Tuesday, 22 November 2011

Biosecurity research efforts will be well funded in Australia

News just out - the Plant Biosecurity Cooperative Research Centre (CRC) has won its rebid, second time lucky!  Here is a link to the previous, related, CRC for National Plant Biosecurity for whom I spent 2 years working as a post-doc.  Alongside CSIRO's new Biosecurity Flagship, funding support for research into Biosecurity in Australia has never been stronger, exciting times.

Thursday, 17 November 2011

A meta-analysis of the impacts of alien plants

Our latest review is of a meta-analysis that examines a wide range of studies from across the globe (including invasive animals, as well as plants) to try and identify some general impacts invasive species have on species, communities and ecosystems.

Vilà, M., Espinar, J. L., Hejda, M., Hulme, P. E., Jarošík, V., Maron, J. L., Pergl, J., Schaffner, U., Sun, Y. and Pyšek, P. (2011), Ecological impacts of invasive alien plants: a meta-analysis of their effects on species, communities and ecosystems. Ecology Letters, 14: 702–708. doi: 10.1111/j.1461-0248.2011.01628.x

Our Review: Parry H, Lonsdale M: 2011. F1000.com/13365971

This comprehensive meta-analysis of over 500 articles illuminates some key future research directions for the ecology of alien plant introductions. The authors draw some conclusions on the general relative impacts of alien plants on ecosystems. These impacts range from species, through community, up to ecosystem-level, including changes in nutrient levels and cycling.

Monday, 7 November 2011

What is this blog about?

Well, I created a word cloud using Wordle to tell you!
(if you click the picture below you will see it more clearly)

A global experiment in biogeography

I am continuing to assist Dr Lonsdale and review for F1000 after all!  The last few months there seems to have been an absolute flurry of decent articles on invasion ecology, so we have carefully waded through to try and pick out some gems.  This review is really a review of a special issue rather than a single article, with an entire issue of Diversity and Distributions dedicated to that global wanderer, the Acacia.  This showcases a diverse range of excellent studies on the acacia from across the globe.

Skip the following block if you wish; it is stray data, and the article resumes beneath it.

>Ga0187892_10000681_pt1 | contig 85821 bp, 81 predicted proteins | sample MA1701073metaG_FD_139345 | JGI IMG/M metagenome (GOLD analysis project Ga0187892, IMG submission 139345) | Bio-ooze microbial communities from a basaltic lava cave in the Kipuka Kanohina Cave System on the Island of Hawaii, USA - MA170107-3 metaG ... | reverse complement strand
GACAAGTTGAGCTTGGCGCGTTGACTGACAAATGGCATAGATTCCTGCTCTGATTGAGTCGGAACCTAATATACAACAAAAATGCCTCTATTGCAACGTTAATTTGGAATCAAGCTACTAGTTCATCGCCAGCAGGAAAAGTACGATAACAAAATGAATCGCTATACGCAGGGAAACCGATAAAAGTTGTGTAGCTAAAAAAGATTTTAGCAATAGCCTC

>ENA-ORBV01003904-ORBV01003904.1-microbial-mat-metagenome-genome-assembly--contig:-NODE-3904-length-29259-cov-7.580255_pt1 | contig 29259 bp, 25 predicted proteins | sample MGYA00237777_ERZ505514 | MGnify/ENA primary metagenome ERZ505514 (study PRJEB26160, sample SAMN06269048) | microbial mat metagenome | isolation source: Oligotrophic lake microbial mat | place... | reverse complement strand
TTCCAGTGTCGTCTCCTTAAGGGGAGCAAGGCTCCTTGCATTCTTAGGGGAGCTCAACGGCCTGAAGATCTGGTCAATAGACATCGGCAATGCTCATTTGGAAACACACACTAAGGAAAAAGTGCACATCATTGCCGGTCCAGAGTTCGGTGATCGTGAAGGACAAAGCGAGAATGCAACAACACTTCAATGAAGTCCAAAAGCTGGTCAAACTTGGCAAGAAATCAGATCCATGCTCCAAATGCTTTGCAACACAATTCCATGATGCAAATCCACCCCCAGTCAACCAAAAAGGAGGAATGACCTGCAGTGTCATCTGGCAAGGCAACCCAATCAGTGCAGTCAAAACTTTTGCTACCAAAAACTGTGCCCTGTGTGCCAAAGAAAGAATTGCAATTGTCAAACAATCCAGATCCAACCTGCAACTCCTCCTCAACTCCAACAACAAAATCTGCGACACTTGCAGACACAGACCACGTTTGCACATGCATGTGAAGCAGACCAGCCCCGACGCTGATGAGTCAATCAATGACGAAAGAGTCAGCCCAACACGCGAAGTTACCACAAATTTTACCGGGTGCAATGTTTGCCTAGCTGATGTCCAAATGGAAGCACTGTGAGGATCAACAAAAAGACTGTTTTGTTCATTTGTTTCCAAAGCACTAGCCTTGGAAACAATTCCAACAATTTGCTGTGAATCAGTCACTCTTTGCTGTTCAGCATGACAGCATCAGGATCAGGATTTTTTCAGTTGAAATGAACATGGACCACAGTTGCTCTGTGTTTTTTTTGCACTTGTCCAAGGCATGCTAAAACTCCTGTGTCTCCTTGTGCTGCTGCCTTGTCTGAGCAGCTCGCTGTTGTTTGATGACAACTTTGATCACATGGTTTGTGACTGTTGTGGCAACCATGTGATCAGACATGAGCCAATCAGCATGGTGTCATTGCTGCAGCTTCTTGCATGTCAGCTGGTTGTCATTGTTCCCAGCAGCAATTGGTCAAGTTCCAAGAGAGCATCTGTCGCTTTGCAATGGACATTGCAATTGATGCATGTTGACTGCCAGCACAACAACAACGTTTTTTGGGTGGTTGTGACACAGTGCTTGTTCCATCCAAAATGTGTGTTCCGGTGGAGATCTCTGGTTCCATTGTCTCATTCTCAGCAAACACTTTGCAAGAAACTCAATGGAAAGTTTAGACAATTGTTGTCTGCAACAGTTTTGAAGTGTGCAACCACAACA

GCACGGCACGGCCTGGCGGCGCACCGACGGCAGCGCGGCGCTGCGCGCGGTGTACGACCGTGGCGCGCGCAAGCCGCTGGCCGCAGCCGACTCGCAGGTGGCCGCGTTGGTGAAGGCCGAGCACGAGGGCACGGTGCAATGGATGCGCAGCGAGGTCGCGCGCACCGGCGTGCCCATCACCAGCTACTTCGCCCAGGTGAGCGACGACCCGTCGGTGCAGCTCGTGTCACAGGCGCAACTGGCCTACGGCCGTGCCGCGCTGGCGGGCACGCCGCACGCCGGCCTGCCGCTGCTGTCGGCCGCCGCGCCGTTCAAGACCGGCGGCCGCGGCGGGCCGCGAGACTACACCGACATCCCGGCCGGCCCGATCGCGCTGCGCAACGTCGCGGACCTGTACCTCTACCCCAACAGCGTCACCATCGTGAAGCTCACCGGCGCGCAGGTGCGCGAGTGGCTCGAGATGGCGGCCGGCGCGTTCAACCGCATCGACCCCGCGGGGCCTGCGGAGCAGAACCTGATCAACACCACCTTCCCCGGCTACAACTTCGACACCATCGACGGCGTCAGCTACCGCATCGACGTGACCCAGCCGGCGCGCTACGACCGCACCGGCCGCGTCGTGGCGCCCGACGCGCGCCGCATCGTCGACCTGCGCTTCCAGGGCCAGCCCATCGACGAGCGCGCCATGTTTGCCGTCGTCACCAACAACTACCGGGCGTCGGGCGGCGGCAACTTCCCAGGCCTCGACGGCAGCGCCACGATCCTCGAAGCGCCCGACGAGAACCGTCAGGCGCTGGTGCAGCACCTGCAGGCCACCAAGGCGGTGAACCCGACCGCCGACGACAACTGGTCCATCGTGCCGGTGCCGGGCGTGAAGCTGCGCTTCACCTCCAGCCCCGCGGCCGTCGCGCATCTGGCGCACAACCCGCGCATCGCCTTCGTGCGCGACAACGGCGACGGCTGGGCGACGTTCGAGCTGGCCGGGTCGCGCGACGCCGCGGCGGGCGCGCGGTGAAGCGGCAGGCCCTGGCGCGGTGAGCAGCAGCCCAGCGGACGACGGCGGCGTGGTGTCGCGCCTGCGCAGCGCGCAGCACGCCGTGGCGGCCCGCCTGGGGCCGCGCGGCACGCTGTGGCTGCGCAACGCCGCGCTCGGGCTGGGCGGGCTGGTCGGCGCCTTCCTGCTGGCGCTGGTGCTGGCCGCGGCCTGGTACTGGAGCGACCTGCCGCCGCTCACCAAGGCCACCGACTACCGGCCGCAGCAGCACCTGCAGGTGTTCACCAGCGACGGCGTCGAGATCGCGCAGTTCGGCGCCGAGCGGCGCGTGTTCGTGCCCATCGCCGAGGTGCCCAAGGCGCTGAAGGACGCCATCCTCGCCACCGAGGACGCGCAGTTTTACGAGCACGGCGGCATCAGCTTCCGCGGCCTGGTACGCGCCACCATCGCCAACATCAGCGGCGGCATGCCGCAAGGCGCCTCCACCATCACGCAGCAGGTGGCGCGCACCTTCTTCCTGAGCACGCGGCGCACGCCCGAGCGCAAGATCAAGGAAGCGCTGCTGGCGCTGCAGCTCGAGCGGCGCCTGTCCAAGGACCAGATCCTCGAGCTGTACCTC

Human-mediated introductions of Australian acacias – a global experiment in biogeography.  
Richardson, D. M., Carruthers, J., Hui, C., Impson, F. A. C., Miller, J. T., Robertson, M. P., Rouget, M., Le Roux, J. J. and Wilson, J. R. U. (2011) Diversity and Distributions, 17: 771–787.
DOI: 10.1111/j.1472-4642.2011.00824.x

Our review: Parry H, Lonsdale M: 2011. F1000.com/13357278

This is the leading article for a special issue of ‘Diversity and Distributions’ that focuses on the global movement of Australian acacia species and their invasiveness. The paper is important in establishing the case that acacias are a powerful model for testing some fundamental ideas in invasion ecology, which subsequent articles in the issue go on to do. 

Wednesday, 2 November 2011

Post-docs ahoy!

I received this advert for some post-doc positions that have come up in New Zealand that may be of interest:

Three Post Doctoral fellowships are now available in the Bio-Protection Research Centre (www.bioprotection.org.nz) working with Profs. Phil Hulme and Richard Duncan. The Post Doctoral fellows will join an active research group focused on the ecology of plant invasions, which has strong international linkages and a focus on high quality scientific publications. The Post Doctoral fellow will undertake independent research as well as contributing to wider research through interactions with staff and postgraduate students in the plant invasions group.  Funding commences 1 February 2012. 

The three fellowships available are: